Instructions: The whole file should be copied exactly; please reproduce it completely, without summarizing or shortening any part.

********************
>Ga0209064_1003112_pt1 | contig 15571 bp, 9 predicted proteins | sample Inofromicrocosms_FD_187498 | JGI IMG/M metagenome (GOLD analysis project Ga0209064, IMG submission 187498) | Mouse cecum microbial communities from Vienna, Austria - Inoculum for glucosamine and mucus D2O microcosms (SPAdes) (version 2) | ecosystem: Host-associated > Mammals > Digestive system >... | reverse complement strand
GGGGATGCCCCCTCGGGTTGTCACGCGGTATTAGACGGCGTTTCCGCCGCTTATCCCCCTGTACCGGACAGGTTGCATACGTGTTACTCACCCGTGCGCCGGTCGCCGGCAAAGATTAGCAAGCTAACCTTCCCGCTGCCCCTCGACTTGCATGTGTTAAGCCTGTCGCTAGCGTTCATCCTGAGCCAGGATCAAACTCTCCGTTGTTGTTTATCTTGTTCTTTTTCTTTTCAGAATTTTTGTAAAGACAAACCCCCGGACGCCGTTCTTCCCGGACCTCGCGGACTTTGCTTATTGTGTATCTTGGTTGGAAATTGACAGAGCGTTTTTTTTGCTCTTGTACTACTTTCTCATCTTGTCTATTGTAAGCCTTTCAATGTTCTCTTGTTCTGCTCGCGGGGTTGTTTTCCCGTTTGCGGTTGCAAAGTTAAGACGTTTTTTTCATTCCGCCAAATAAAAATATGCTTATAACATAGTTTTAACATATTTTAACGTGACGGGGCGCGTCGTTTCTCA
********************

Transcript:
>Ga0209064_1003112_pt1 | contig 15571 bp, 9 predicted proteins | sample Inofromicrocosms_FD_187498 | JGI IMG/M metagenome (GOLD analysis project Ga0209064, IMG submission 187498) | Mouse cecum microbial communities from Vienna, Austria - Inoculum for glucosamine and mucus D2O microcosms (SPAdes) (version 2) | ecosystem: Host-associated > Mammals > Digestive system >... | reverse complement strand
GGGGATGCCCCCTCGGGTTGTCACGCGGTATTAGACGGCGTTTCCGCCGCTTATCCCCCTGTACCGGACAGGTTGCATACGTGTTACTCACCCGTGCGCCGGTCGCCGGCAAAGATTAGCAAGCTAACCTTCCCGCTGCCCCTCGACTTGCATGTGTTAAGCCTGTCGCTAGCGTTCATCCTGAGCCAGGATCAAACTCTCCGTTGTTGTTTATCTTGTTCTTTTTCTTTTCAGAATTTTTGTAAAGACAAACCCCCGGACGCCGTTCTTCCCGGACCTCGCGGACTTTGCTTATTGTGTATCTTGGTTGGAAATTGACAGAGCGTTTTTTTTGCTCTTGTACTACTTTCTCATCTTGTCTATTGTAAGCCTTTCAATGTTCTCTTGTTCTGCTCGCGGGGTTGTTTTCCCGTTTGCGGTTGCAAAGTTAAGACGTTTTTTTCATTCCGCCAAATAAAAATATGCTTATAACATAGTTTTAACATATTTTAACGTGACGGGGCGCGTCGTTTCTCA